– December 31, 2017

In a recent post, Alex Salter asked the always-popular-among-monetary-economists question: where does money come from? It appears to be a clear enough question, even if the answer may be difficult and debated. After a closer look, however, I find two reasonable ways to read the question. I call the first reading the historical question. I call the second reading the theoretical question.

The first reading is about the historical record. It can be reformulated in a variety of ways. What is the history of money? How did money come to be established? Who, if anyone, invented money? These are the questions Alex focuses on in another post.

The second reading is not about the historical record. Instead, it considers the underlying forces at work. Why do people use money? What purpose does money serve? These are the questions James Caton focuses on in his recent post.

Much of modern monetary economics focuses on the second question. The Mengerian account has proven useful in considering the forces at work, regardless of whether it is consistent with the historical record. For example. the New Monetarist literature has developed out of the Mengerian (and Jevonsian) account of the forces at work behind money: the lack of a double coincidence of wants.

The historical question is important but, as Alex correctly points out, “doesn’t matter much for the debate as to what contemporary monetary institutions should look like.” The historical origins of money do not tell us how money works or the role it serves. The theoretical question, in contrast, does matter for the current debate. Understanding how and why money works–that is, the underlying forces at work–is essential for assessing how individuals will behave under various monetary regimes and whether an alternative money might make society better off.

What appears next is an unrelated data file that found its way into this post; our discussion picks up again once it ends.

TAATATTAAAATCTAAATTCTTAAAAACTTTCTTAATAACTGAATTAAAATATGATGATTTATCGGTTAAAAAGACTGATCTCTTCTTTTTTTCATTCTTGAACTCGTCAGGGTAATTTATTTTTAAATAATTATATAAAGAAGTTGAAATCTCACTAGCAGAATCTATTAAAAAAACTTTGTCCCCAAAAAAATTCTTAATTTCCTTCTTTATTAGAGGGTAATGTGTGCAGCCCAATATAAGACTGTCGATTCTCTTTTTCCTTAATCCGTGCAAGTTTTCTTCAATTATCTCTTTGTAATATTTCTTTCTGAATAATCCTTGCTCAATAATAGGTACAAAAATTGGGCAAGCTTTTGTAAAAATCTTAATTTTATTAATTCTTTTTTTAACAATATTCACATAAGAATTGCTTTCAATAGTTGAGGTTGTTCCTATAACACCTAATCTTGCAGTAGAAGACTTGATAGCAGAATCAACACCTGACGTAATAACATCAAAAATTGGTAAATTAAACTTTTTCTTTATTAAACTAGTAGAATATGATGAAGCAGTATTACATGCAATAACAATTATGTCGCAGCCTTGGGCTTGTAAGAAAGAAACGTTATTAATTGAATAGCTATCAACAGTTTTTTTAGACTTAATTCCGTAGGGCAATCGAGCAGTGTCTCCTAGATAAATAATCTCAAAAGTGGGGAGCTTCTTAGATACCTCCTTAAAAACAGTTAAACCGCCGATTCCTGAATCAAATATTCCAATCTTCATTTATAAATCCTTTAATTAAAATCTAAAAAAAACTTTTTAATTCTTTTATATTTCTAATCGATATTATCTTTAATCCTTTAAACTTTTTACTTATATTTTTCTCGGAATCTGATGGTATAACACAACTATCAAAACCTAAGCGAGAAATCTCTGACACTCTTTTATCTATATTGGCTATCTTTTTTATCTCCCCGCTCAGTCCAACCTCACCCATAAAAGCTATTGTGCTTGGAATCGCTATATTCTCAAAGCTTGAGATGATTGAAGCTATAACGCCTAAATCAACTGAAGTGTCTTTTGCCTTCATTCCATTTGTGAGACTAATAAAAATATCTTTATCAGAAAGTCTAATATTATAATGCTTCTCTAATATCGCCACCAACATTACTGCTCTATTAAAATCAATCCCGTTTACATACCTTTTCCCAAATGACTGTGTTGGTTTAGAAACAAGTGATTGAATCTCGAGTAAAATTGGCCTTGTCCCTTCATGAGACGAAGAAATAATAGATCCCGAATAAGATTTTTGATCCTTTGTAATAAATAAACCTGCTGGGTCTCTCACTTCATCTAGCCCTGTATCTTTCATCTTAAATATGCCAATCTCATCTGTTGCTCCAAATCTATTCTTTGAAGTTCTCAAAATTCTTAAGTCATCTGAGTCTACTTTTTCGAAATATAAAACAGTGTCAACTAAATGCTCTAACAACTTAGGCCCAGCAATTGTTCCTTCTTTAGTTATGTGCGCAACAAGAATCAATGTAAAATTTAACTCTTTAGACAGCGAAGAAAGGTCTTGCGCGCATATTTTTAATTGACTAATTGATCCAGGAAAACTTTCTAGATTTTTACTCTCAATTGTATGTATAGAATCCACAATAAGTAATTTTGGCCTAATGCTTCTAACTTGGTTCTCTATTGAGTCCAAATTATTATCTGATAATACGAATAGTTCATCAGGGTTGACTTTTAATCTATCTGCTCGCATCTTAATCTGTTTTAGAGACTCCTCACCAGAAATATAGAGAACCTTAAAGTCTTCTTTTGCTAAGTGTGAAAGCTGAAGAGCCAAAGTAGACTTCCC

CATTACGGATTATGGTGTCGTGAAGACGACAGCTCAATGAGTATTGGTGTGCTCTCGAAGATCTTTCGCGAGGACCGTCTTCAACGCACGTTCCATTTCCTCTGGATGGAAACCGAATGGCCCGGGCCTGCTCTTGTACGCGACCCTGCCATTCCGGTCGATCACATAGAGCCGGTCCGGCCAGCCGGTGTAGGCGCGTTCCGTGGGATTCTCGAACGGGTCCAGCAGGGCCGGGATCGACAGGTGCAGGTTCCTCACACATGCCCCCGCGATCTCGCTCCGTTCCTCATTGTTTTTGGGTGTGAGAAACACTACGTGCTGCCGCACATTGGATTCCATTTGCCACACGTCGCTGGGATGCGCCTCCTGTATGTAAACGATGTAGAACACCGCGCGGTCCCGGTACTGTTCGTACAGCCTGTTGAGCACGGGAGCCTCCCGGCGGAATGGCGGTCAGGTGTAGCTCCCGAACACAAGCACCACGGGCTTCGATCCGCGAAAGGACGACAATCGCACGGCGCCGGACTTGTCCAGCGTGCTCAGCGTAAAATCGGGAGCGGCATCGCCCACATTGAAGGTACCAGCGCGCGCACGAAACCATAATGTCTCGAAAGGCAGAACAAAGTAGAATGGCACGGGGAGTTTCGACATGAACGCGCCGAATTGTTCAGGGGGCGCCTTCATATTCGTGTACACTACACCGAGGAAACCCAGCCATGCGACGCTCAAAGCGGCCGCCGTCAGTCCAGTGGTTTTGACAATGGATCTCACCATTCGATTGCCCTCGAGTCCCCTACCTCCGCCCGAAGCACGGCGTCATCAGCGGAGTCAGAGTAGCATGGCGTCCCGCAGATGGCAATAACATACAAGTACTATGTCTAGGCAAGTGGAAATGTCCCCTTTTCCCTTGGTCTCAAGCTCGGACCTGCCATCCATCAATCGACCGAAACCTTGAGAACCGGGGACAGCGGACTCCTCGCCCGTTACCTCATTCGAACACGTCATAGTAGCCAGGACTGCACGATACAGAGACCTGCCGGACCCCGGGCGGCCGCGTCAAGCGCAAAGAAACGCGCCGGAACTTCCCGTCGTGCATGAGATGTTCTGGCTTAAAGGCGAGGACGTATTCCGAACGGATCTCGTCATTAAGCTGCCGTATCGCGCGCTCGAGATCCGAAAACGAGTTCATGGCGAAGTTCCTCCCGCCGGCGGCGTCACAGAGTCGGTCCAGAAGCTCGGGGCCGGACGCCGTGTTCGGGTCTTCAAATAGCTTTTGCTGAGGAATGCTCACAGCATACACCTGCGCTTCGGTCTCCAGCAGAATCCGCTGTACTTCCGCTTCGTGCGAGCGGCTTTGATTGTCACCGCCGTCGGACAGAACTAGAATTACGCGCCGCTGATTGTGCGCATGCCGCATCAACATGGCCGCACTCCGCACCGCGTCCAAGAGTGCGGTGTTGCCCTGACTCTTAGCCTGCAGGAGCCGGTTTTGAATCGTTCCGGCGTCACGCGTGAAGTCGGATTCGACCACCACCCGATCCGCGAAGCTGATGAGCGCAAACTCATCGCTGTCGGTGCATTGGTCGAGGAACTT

Ideally, the answer to the two forms of the question should inform each other. They should not be in contradiction. The historical record helps us understand the forces at work and the forces at work help us understand the historical record.  Often we want to ask them both together. But they are different questions and have different purposes.

Brian C. Albrecht


Brian C. Albrecht is a Ph.D. student in the Department of Economics at the University of Minnesota. His research interests include political economy and monetary economics. He has published articles in scholarly journals, including the Journal of Economic Methodology and the NYU Journal of Law & Liberty. Albrecht earned his M.A. in Economics from the University of Minnesota, his M.Sc. in Economics of Public Policy from the Barcelona Graduate School of Economics, and his B.A. in Physics and Political Science from St. Olaf College.

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